The Venza also doesn’t have roof rails. There are mounting points for aftermarket attachments, but those aren’t as convenient as what you’d find on various RAV4 trim levels.
The 2021 Venza is only available as a hybrid. It’s almost a direct lift from the RAV4 Hybrid, with the main differences being its battery pack chemistry (pricier lithium-ion instead of nickel-metal hydride) and final tuning. Otherwise, you get the same 2.5-liter four-cylinder aided by a trio of electric motors, one of which powers the rear axle to effectively provide standard all-wheel drive. Total system output is 219 combined horsepower, which is pretty weak for a midsize crossover.
On the upside, fuel economy is almost identical to the RAV4, meaning the Venza returns exceptional fuel economy for a vehicle of its size that absolutely demolishes its midsize, non-hybrid competition (the Kia Sorento and Hyundai Santa Fe offer hybrid trims). EPA estimates for 2023 were not available at the time of this writing, but we doubt they’d be much different (if at all) from those in 2022: 40 mpg city, 37 mpg highway and 39 mpg combined.
The Venza may look like a sporty crossover, but it’s not particularly invigorating to drive. Toyota doesn’t provide a 0-60 mph estimate, but the RAV4 Hybrid gets there in 7.8 seconds and the Venza is approximately 130 pounds heavier. It should therefore be even slower, putting it well in the rearviews of most competitors. At least it feels quicker off the line than the numbers suggest due to the electric motors, but like all Toyota hybrids, there’s plenty of droning under full acceleration that does little to convey a sporty intent.
The Venza rides on the same TNGA-K variant of Toyota’s corporate platform and even shares the RAV4’s 105.9-inch wheelbase (the Lexus NX is mechanically related as well). Road imperfections and potholes are soaked up admirably, and highway cruising is both quiet and comfortable. However, the wind and road noise is not reduced to Lexus-quiet levels of serenity.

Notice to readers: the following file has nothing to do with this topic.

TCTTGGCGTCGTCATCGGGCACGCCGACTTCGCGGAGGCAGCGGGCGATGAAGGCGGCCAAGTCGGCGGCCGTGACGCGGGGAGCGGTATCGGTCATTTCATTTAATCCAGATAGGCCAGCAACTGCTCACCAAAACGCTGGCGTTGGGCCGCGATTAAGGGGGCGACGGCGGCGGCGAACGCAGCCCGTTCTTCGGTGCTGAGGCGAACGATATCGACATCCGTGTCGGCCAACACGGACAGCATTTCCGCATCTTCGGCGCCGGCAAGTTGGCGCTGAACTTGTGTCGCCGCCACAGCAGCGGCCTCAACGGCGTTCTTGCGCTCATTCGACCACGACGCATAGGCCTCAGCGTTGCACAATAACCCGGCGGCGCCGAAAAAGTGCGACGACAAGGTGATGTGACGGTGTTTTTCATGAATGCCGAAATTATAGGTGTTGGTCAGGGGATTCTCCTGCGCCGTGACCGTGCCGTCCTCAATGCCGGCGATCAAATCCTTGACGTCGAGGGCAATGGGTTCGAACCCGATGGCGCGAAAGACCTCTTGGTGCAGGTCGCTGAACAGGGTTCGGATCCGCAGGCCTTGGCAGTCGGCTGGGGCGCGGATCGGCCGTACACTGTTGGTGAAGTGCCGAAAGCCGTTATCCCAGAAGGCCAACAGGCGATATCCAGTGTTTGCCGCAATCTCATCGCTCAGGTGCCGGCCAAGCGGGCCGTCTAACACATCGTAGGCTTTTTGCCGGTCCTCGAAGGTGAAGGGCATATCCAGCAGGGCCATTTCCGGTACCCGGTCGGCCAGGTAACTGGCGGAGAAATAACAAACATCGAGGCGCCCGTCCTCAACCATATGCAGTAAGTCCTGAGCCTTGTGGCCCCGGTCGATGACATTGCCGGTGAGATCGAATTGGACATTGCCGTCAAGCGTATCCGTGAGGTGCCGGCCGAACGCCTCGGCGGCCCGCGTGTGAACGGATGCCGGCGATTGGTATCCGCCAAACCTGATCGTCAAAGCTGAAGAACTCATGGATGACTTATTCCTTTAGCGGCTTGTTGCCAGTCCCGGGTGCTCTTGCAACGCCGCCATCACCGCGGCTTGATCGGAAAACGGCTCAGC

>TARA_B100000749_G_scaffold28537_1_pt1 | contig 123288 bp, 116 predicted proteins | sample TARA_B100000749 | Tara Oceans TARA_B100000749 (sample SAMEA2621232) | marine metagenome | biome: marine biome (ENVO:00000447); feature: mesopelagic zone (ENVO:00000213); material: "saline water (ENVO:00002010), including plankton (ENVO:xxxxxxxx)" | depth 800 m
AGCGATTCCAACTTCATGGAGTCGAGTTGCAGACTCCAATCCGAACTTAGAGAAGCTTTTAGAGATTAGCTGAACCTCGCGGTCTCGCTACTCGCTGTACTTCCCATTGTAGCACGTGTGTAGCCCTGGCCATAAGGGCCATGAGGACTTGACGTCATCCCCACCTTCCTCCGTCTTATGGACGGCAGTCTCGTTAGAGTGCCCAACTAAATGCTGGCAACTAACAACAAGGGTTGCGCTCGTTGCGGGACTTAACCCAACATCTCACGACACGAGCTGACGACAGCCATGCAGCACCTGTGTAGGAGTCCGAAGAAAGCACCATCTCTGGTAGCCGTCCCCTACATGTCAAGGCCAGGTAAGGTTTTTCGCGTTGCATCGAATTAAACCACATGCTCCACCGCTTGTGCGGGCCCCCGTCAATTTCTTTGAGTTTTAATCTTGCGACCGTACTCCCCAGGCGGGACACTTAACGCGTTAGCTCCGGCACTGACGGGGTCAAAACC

At no point does the Venza ever encourage the driver to push it through a winding road. The rear electric motor does a bang-up job of keeping the front wheels from being overwhelmed, but this is no performance-oriented all-wheel-drive system. The eco tires give up quickly, and you can really feel the heft of the tall body around corners. If you’re looking for a more engaging driving experience in Toyota’s lineup, the RAV4 Hybrid XSE and new RAV4 Prime plug-in hybrid do a much better job.
What other Toyota Venza reviews can I read?
Our first spin in the revamped Venza. Here we go over the design, engineering and provide further driving impressions.
Our West Coast Editor compares the luggage space of the new Toyota Venza with that in a RAV4 to show the real-world differences between the two.
We pit all three of Toyota’s popular hybrid crossovers against each other to see how the new Venza compares. Note that the RAV4 looks a little different now, but its specs are basically the same.
Although we know how the Venza has been upgraded for 2023, we do not know how much it will cost (at least at the time of this writing). Pricing will almost certainly go up from ’22, but we doubt it would be by much more than a couple hundred bucks.
For reference, prices for 2022 were: LE at $34,455, XLE at $37,990 and Limited at $41,945. All those included the destination charge. The new Nighshade Edition’s pricing will slot in between the XLE and Limited.
Which version would we choose? The base model’s ample equipment and physical controls would make us strongly consider going with it, but it’s also hard to argue with the XLE’s simulated leather upholstery (versus cloth), heated seats, upgraded interior materials and new, jumbo touchscreen. We’d probably skip the Limited, because once you cross over the $40,000 threshold, it seems like the mechanically related Lexus NX 350h hybrid would be a better bet.
Toyota makes its full suite of driver assistance systems standard in the 2021 Venza. Those include automatic emergency braking (with pedestrian and cyclist detection), emergency steering assist, lane departure warning and lane-keeping assist, adaptive cruise control with lane-centering steering assist, blind-spot and rear cross-traffic warning, auto high beams and road sign recognition. Parking sensors and reverse automatic braking are also now standard on every Venza.
The NHTSA gave the Venza five out of five stars for overall crash protection, including four stars for frontal protection and five stars for side protection. The Insurance Institute for Highway Safety named it a Top Safety Pick for its sufficiently high scores in crashworthiness, crash avoidance and headlight performance. The latter failed to net a best-possible “Good” rating, meaning the Venza missed out on the best-possible Top Safety Pick+ rating.